Pinching borrowed pennies
Consumption drives our service economy and rising personal debt financed our outsized consumption in recent years. Homeowners borrowed against rising home values to finance home upgrades and redecorating, new cars, multiple vacations, private school and college tuition, and credit card balances. As long as home values rose, all was well. But the housing bubble finally burst; the home ATM shut down and consumer spending dropped. Soon, auto companies needed bailouts, airlines merged and cut routes, private school enrollment dropped, furniture companies disappeared, unemployment rose, home foreclosures made headlines, and storefronts across America have shuttered in response. And banks lost asset values on risky mortgage-backed securities (ha!) Small banks are still being closed, but the too-big-to-fail banks with government connections were given hoards of taxpayer money to remain open. Yet even after that, they’re still insolvent. They’ve stopped lending in order to boost their asset values. Our economy has entered a long credit crisis.
Credit kept consumption going and consumption drives the economy. So without credit, it’s impossible for the recession to have ended. In fact it is just getting started. Soon, despite government stimulus spending, the official unemployment rate will resume rising above 10%. The real unemployment rate is already hovering near 1930’s levels. As consumption drops, we are more likely to enter a second Great Depression than to see an economic recovery. But don’t expect the Orwellian reporting out of Washington to make the matter clear.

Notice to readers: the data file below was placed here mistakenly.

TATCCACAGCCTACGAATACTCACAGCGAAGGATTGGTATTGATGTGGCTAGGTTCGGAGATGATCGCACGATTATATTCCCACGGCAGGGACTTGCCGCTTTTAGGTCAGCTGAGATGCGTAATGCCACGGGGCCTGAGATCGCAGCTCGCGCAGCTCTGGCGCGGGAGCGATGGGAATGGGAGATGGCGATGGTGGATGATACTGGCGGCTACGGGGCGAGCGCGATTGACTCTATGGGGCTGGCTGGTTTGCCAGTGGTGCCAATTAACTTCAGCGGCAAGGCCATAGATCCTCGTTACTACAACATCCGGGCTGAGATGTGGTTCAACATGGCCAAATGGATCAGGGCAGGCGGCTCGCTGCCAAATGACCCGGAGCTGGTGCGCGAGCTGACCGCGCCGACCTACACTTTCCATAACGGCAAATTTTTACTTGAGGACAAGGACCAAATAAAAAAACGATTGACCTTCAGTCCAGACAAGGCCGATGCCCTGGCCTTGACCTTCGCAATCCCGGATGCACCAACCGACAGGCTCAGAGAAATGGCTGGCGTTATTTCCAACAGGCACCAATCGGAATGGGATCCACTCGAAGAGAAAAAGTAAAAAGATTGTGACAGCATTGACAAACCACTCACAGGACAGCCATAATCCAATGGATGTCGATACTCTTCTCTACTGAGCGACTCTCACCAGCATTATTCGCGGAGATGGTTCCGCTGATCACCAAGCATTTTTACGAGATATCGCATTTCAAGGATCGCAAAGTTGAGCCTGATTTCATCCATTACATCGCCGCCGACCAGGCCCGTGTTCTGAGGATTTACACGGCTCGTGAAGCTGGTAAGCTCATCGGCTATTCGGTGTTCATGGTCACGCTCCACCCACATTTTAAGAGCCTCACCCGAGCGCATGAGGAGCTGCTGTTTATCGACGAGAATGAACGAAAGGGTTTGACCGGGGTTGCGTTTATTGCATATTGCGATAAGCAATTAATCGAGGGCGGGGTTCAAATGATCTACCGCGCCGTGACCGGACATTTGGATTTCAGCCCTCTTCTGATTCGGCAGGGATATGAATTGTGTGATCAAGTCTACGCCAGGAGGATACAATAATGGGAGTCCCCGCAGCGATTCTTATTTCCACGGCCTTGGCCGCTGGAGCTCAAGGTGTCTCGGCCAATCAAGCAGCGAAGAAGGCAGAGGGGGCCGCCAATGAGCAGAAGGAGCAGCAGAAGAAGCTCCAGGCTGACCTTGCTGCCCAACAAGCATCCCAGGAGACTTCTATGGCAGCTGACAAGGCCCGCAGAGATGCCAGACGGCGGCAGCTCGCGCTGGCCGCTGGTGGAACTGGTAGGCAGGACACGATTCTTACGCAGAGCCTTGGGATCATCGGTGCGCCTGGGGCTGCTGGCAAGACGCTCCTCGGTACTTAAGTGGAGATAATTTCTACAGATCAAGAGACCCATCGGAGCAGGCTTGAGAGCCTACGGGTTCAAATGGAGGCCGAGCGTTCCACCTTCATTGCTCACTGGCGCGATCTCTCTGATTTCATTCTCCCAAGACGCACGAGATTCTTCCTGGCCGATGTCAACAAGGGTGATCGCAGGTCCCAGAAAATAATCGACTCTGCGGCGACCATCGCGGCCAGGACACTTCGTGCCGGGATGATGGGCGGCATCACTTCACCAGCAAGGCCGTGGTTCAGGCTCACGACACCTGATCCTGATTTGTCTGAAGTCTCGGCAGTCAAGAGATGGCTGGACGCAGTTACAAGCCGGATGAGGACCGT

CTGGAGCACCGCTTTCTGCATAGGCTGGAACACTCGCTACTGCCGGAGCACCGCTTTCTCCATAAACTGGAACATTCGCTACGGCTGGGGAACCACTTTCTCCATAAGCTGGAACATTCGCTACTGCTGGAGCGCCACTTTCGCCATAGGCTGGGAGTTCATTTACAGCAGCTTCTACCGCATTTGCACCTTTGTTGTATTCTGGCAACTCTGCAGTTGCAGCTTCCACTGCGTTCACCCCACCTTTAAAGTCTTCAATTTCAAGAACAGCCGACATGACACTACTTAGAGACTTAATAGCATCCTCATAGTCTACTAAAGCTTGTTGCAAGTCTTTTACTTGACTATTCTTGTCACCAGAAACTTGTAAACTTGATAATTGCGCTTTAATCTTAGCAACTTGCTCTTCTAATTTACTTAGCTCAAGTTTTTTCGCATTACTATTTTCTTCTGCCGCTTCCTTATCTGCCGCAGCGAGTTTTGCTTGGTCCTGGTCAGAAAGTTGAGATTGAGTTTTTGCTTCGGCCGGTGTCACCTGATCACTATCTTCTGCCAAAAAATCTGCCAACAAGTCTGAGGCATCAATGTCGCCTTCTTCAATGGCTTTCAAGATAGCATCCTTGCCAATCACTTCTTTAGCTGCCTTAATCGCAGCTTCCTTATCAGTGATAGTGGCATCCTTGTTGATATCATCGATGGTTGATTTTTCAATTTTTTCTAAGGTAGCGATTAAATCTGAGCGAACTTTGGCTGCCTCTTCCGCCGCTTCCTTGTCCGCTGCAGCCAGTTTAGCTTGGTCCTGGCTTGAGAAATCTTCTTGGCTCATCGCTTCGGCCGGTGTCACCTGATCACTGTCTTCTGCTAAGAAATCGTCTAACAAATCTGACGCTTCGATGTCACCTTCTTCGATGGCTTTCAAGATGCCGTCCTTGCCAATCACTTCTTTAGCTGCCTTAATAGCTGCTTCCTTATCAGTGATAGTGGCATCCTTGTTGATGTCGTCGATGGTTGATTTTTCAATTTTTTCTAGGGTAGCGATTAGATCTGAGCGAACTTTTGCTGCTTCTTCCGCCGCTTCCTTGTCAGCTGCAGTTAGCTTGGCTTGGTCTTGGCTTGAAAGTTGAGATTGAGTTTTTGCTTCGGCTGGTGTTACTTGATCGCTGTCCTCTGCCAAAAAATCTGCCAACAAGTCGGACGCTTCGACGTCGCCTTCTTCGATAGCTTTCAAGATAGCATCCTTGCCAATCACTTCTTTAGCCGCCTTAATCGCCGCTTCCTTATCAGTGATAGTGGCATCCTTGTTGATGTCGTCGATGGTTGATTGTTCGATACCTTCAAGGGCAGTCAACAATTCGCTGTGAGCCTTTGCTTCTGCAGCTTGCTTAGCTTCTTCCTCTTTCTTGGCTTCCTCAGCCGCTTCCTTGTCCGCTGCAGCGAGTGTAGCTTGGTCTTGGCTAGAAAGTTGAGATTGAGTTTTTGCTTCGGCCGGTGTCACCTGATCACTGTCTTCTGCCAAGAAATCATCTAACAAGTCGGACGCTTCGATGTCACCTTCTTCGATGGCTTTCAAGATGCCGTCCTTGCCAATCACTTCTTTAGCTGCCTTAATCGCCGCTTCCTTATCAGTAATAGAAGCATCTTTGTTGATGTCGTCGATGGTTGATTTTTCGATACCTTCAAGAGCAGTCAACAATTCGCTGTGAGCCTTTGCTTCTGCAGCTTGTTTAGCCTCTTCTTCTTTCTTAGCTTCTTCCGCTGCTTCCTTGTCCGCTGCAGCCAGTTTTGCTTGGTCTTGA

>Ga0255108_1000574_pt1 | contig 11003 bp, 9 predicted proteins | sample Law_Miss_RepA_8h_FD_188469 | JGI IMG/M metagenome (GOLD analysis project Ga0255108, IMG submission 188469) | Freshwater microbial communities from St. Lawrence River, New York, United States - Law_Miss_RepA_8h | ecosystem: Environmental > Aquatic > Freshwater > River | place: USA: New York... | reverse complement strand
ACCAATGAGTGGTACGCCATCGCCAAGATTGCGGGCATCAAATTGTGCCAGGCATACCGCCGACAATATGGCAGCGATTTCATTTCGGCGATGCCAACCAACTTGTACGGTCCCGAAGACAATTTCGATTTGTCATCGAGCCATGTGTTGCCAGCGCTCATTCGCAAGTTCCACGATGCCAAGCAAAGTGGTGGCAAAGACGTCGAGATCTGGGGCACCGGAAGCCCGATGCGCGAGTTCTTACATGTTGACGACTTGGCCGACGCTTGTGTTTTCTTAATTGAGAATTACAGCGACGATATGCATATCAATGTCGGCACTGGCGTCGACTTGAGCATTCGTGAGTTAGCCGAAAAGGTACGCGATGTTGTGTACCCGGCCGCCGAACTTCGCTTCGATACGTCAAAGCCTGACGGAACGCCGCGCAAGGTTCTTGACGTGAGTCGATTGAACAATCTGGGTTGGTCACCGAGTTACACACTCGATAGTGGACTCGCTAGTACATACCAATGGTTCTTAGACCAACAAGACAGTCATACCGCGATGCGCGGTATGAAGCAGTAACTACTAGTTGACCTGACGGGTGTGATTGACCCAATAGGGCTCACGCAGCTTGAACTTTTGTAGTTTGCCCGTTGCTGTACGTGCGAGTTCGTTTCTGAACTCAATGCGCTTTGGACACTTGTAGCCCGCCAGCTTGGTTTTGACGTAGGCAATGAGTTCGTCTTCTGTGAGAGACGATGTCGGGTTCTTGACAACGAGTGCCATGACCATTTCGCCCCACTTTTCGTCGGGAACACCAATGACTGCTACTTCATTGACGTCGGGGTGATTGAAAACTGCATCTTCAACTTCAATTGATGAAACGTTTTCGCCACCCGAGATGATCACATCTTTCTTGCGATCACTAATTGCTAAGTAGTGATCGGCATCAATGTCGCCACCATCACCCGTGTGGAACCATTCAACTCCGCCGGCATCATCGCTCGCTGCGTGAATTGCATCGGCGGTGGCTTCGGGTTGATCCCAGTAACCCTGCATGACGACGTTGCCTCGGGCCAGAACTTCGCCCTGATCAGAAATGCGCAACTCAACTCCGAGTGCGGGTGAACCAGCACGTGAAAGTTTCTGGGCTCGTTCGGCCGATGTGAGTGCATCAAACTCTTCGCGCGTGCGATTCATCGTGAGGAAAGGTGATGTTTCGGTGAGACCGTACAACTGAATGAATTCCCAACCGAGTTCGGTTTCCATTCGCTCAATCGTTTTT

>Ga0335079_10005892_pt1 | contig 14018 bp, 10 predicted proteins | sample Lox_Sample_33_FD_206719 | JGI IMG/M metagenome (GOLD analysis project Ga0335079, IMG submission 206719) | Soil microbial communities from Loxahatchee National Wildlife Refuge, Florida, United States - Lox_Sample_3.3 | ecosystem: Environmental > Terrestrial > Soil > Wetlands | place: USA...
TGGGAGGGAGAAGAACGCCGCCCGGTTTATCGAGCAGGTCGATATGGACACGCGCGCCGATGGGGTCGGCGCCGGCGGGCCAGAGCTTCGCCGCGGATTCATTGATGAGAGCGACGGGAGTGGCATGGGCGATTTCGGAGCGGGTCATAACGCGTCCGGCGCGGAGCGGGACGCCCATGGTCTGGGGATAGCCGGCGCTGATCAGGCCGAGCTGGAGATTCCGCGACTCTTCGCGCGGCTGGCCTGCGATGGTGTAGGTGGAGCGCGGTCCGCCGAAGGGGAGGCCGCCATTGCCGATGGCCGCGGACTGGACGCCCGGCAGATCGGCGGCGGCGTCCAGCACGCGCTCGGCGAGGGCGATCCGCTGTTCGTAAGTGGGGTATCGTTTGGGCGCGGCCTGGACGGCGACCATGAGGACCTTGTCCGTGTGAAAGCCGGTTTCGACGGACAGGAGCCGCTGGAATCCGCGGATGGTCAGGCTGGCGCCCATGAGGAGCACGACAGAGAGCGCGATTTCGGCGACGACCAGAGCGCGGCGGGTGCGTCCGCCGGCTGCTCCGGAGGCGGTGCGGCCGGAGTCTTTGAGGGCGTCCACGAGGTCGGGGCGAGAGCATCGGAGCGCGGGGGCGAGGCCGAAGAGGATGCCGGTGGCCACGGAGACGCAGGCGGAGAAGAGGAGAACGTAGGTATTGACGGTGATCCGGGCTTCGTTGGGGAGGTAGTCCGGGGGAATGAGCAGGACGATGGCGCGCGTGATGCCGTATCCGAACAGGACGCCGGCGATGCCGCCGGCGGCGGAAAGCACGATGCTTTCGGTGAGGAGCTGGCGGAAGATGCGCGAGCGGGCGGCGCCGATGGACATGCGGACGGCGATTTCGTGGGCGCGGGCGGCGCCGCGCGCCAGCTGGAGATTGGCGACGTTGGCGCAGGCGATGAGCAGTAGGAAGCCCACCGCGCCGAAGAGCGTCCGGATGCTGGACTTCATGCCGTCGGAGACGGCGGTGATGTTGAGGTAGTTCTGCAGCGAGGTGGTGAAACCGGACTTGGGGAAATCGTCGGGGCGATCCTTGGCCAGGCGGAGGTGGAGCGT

The times they are a changin’
So what does this situation have to do with the Transition movement? Whether we realize it or not, our Transition plans are based on certain assumptions about our economy. Transition literature focuses on transcending the negative impact of two storms: peak oil and climate change. Economic crisis is seen primarily as the end result of our unrestrained use of scarce energy. Under this assumption, economic worst case scenarios, like planetary over-heating, could be avoidable if enough energy usage were voluntarily conserved now.
But peak oil and climate change are not the only storms on the horizon. The escalating economic storm must now be considered as we calculate the impact of these crises. Proposed Transition solutions may fail without considering the changing economy. At the very least, an unanticipated arrival of a second Great Depression would severely restrict our financial ability to prepare for peak oil and climate change. Therefore we must pay attention not only to fundamentals of energy and environment but also to economics as we plan for Transition. Meantime, you’d better watch those pennies.
This column will address aspects of this third storm, the economic crisis, and its implications for Transition.
About Helen Loughrey
Helen Loughrey researches and analyzes strategic community responses to the peak oil and economic crises. She holds a bachelor’s degree in Economics and a master’s degree in Social Work from the University of Maryland. She practiced for ten years as a licensed clinical social worker specializing in Employee Assistance Programs. An aspiring suburban Transitioner, she is currently pursuing a Permaculture Design Certification. She enjoys food gardening, beekeeping, and playing guitar.